A light aircraft takes off from an airfield in northern Dubai with dozens of canisters attached to its wings. It heads towards a cloud in the distance into which it disappears. Scientists in a control room on the ground monitor sophisticated radar and crunch data before directing the pilot to a spot inside the cloud where the canisters ignite to release salt nano-particles. Sometime later, and several miles away, it starts to rain.
This is the round-the-clock cloud seeding project being run by UAE’s National Center of Meteorology (NCM). The salt particles supercharge condensation inside the cloud and scientists are confident that this rain enhancement technique increases rainfall in certain clouds over the Emirates by anywhere up to 30 per cent.
Research done at NCM puts the UAE at the forefront of global rain enhancement science and the program is set to expand as earlier this month NCM procured more aircraft capable of carrying larger quantities of cloud seeding materials.
The turboprop planes are also equipped with sophisticated safety systems and represent ‘an important milestone in the NCM strategy to enhance its capabilities in the field of cloud seeding, expanding cloud seeding operations, and contributing to achieving water security for the UAE,’ according to a statement.
Cloud seeding creates artificial rain but only works in clouds of a specific type that have already formed. Once a suitable cloud has been identified, aircraft are scrambled to disperse water-attracting particles which stimulate and accelerate condensation and enhance rainfall.
While the practice was once seen as a novelty, it is becoming increasingly widespread, with nations such as the USA, Russia, China, India, Israel, South Africa and Australia using cloud seeding to stimulate both rain and snow.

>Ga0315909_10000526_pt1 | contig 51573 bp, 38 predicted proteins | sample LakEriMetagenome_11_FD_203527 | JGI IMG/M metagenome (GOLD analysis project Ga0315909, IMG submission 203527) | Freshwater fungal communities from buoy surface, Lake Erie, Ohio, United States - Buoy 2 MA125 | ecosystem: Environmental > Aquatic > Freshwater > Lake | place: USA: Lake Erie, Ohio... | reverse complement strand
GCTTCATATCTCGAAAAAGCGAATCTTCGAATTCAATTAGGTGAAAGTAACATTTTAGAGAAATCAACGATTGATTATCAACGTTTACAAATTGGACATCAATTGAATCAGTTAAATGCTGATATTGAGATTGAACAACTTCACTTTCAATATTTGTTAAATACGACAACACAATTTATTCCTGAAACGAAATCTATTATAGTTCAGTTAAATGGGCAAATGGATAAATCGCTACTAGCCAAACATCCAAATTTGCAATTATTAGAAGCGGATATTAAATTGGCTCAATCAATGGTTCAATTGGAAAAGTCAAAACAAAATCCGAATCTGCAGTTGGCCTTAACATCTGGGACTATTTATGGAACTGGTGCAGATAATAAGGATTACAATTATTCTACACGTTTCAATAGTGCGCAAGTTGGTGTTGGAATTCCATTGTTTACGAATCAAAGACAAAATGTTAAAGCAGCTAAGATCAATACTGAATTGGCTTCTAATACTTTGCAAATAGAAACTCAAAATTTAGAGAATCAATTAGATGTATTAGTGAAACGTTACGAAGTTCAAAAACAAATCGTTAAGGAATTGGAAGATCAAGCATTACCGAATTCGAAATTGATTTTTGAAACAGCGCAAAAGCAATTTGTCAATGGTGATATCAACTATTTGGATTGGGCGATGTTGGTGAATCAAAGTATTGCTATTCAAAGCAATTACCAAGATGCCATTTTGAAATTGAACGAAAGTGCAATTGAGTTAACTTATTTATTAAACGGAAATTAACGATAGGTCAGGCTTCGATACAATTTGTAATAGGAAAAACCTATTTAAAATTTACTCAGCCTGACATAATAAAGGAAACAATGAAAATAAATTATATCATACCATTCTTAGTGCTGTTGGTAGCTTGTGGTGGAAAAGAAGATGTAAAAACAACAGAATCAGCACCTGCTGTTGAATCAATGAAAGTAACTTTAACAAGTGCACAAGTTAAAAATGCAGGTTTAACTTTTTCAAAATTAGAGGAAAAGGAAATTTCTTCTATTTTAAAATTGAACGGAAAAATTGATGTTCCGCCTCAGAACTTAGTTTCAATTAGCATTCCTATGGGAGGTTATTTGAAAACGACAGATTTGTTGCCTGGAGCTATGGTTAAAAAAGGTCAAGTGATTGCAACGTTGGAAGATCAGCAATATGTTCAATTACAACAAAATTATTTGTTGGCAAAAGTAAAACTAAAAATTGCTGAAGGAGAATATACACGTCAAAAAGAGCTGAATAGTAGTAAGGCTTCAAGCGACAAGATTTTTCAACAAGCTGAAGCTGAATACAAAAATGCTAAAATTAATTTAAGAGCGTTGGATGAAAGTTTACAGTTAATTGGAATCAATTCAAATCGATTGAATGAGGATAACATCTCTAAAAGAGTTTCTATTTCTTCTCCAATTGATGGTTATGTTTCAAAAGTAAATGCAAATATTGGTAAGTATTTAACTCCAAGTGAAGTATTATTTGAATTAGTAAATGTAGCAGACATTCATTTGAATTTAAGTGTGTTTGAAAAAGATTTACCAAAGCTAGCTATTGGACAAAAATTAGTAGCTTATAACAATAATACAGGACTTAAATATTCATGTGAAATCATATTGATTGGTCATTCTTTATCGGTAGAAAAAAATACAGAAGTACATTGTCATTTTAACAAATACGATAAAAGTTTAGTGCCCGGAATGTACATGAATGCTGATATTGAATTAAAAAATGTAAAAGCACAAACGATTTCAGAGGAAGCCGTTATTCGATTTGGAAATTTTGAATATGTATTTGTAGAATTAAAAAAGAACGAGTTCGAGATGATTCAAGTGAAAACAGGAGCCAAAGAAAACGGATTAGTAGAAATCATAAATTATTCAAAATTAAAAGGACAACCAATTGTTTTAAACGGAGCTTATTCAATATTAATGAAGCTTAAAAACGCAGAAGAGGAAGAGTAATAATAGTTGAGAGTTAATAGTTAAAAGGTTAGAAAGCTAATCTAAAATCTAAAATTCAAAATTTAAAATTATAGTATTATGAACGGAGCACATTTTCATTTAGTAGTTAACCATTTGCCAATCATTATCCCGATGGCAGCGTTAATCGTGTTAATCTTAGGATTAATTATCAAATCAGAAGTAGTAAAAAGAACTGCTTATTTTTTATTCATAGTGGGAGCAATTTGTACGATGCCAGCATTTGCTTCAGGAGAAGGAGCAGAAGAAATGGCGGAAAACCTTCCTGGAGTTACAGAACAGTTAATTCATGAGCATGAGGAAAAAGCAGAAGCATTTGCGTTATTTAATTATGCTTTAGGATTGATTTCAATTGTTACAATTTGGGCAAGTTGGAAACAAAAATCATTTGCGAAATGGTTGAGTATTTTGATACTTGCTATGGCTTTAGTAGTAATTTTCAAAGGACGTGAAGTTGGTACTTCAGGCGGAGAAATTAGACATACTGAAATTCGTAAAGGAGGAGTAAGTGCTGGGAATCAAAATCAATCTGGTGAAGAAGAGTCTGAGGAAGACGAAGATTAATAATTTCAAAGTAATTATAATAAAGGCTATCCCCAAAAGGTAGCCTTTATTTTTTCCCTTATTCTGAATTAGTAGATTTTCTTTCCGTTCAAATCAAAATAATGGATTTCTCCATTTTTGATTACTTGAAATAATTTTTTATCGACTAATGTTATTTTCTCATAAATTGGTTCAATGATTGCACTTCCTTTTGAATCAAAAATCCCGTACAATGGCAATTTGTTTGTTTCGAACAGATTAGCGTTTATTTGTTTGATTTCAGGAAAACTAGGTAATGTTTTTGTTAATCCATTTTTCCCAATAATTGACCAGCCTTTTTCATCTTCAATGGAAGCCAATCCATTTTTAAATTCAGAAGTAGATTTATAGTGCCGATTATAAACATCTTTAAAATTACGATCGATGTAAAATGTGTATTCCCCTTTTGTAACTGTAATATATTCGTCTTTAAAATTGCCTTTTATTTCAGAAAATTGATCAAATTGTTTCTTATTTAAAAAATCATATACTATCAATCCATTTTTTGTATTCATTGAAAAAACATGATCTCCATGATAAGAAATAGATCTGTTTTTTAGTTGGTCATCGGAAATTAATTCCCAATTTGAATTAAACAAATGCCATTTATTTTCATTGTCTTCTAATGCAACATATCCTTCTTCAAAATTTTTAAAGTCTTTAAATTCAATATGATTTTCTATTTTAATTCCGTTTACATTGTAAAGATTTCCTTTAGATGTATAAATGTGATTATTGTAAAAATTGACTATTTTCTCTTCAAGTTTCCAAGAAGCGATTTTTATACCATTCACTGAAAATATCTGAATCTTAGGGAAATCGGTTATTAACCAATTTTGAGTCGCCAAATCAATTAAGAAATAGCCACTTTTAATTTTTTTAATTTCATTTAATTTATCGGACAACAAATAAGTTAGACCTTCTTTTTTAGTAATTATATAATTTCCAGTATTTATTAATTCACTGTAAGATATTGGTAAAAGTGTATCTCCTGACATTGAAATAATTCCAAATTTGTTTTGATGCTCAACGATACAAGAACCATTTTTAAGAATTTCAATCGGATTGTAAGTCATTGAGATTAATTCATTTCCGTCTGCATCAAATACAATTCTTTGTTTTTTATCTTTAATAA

Climate projections forecast that the UAE will become hotter and drier in the coming years, with annual average temperatures predicted to increase by between 1.5 and 2°C by 2040. Meanwhile the UAE’s total annual water demand is estimated to double by 2030, from 4.5 billion cubic meters (bcm) per year currently to between 9 and 10 bcm, placing immense pressure on the nation’s desalination infrastructure. When these factors are considered, it is easy to see why cloud seeding has become an important factor in future water provision strategy.
Khalifa University’s Dr Steve Griffiths is a strategic advisor to the UAE Research Program for Rain Enhancement Science. He admits that when he first began looking at the impact seeding programmes had he was sceptical.
‘But when you look at the data it is pretty conclusive that you can increase rainfall by anywhere between 5 – 30 per cent in clouds that are predisposed to have rain, which can equate to hundreds of millions of cubic metres of water,’ he tells The Ethicalist:. ‘When I started looking at the numbers, I realised that the impact can be meaningful. It’s not going to replace desalination and good agricultural practice and water management, but it is another arrow in the quiver. It makes sense.’
Cloud Seeding Strategy
The UAE cloud seeding program, implemented by NCM follows the conventional approach of igniting hygroscopic flares composed of natural salts (primarily potassium chloride) at the base of convective clouds near the updraft core.
Launched in 2002, the program targeted frequent summertime convection along the north-eastern Hajar mountains. The program infrastructure subsequently expanded over the years until radar was used extensively to identify suitable clouds year-round over the entire Emirates from 2010 onwards. The nation has so far invested $18 million (around Dh66million) in rain enhancement projects and now performs around 1,000 hours of cloud seeding each year.
Meteorologists conclude that the UAE’s cloud seeding programme has increased average annual rainfall by between 10 to 15 per cent.
While the process is viewed positively in the UAE with no evidence that it causes flooding or pollution, it has been controversial elsewhere as a form of weather modification where it has several applications, including being used to clear fog from airports, fight forest fires and even divert rainfall, as was the case in China during the 2008 Beijing Olympics.
There have been concerns that another method, which uses silver iodide to stimulate ice crystal formation, adds pollutants to water systems. Silver iodide is known to be toxic and in the US is regulated under the Clean Water Act as a hazardous substance.